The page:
The Referendum Commission has said the only way the vote on the fiscal treaty on May 31 could now be called off is in the event of a General Election being called.
The Commission has this afternoon issued a statement which follows repeated calls on the coalition to delay ratification of the treaty.
According to the Commission, the Referendum Act 1994 clearly states that once the date is set it cannot be changed, except if an election is called, and then only to the same date as that election.
Responding to the Commission's statement, Libertas founder and No vote campaigner Declan Ganley said: “If the Government cannot or will not postpone this referendum, it is up to the people to do so by voting no on May 31.
"It makes no sense for Ireland to accept this deal as it currently stands when we have an opportunity to seek a deal that is focused on tackling the real problems like bank debt which can be put to us later this year," Mr Ganley said.
"This decision must be put back until all our options are much clearer, and by doing so we also get the opportunity to make a real deal on bank debt, and vote on a treaty that offers stable growth, not stable stagnation."
Commission statement in full:
"The Referendum Commission wishes to clarify the legal situation in relation to the question of whether or not the forthcoming referendum on the Fiscal Stability treaty could be postponed. There have been a number of calls for a postponement of the referendum and the Commission has received a number of queries on this point.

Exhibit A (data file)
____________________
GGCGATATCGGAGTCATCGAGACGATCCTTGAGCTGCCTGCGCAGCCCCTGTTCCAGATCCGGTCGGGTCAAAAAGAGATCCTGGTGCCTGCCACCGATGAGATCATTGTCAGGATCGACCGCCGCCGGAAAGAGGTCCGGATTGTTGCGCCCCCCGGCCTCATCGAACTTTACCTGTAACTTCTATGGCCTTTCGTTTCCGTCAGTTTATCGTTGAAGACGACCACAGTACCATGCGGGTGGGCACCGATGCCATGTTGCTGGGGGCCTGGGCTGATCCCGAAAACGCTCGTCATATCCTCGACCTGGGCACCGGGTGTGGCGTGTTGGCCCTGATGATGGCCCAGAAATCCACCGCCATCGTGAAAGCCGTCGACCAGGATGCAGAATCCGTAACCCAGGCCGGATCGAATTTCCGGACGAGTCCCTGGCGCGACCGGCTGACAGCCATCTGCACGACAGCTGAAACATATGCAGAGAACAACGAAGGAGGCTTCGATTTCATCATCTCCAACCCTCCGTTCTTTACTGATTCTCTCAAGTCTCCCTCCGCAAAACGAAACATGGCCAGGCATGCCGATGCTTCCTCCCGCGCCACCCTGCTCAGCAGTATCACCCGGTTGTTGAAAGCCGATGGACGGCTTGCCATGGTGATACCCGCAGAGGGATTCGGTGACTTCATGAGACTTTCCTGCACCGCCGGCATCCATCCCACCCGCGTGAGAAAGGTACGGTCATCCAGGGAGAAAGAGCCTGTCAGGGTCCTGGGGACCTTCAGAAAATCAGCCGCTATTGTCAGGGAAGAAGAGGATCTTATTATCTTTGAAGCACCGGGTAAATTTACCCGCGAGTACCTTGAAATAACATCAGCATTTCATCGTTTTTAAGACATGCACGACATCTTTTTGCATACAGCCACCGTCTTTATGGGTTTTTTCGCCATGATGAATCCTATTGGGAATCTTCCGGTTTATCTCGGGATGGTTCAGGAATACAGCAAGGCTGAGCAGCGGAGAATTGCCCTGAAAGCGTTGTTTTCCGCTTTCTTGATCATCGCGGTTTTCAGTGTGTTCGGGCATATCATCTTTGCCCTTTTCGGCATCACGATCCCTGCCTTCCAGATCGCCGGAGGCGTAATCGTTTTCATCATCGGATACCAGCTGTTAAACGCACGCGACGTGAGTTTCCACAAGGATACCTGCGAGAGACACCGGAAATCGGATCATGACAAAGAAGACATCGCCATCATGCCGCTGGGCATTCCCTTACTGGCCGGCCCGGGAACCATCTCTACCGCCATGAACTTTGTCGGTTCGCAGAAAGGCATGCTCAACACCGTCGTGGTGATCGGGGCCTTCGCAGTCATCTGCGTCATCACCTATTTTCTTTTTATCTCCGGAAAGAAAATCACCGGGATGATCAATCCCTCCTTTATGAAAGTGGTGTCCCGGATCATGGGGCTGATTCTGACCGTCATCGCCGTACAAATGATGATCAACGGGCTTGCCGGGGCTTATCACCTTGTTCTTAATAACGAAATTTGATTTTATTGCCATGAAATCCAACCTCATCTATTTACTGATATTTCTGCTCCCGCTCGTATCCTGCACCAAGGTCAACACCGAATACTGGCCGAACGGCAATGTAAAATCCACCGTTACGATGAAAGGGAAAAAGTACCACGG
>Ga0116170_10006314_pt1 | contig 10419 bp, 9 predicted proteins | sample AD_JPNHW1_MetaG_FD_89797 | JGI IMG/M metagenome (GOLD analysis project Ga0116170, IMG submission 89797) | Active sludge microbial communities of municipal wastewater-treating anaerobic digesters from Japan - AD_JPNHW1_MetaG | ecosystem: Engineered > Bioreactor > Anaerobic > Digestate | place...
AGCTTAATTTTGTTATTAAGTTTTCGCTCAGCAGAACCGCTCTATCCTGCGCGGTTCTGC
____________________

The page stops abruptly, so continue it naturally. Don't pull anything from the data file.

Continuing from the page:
The law on the conduct of referendums is set out in the Referendum Act 1994. This provides that, when a Bill containing a proposal for the amendment of the Constitution has been passed by both Houses of the Oireachtas, the Minister for the Environment, Community and Local Government shall make an order setting the date on which the referendum is to take place.
Once that order is made, the only circumstance in which it may be changed, according to the Referendum Act 1994, is if a general election is called. If a general election is called, the Minister may change the referendum date to the date of the proposed general election.
There are no other circumstances under the Referendum Act 1994 in which the Minister has the power to postpone a referendum nor has the Minister the power to simply rescind the order to hold a referendum.
In this case, the Bill, the Thirtieth Amendment of the Constitution (Treaty on Stability, Coordination and Governance in the Economic and Monetary Union) Bill 2012, has been passed by both Houses of the Oireachtas and the referendum order has been made by the Minister for the Environment, Community and Local Government.
In the interests of ensuring public certainty about the date of the poll and in the interests of ensuring a robust public debate on the issues the Commission wishes to clarify this point."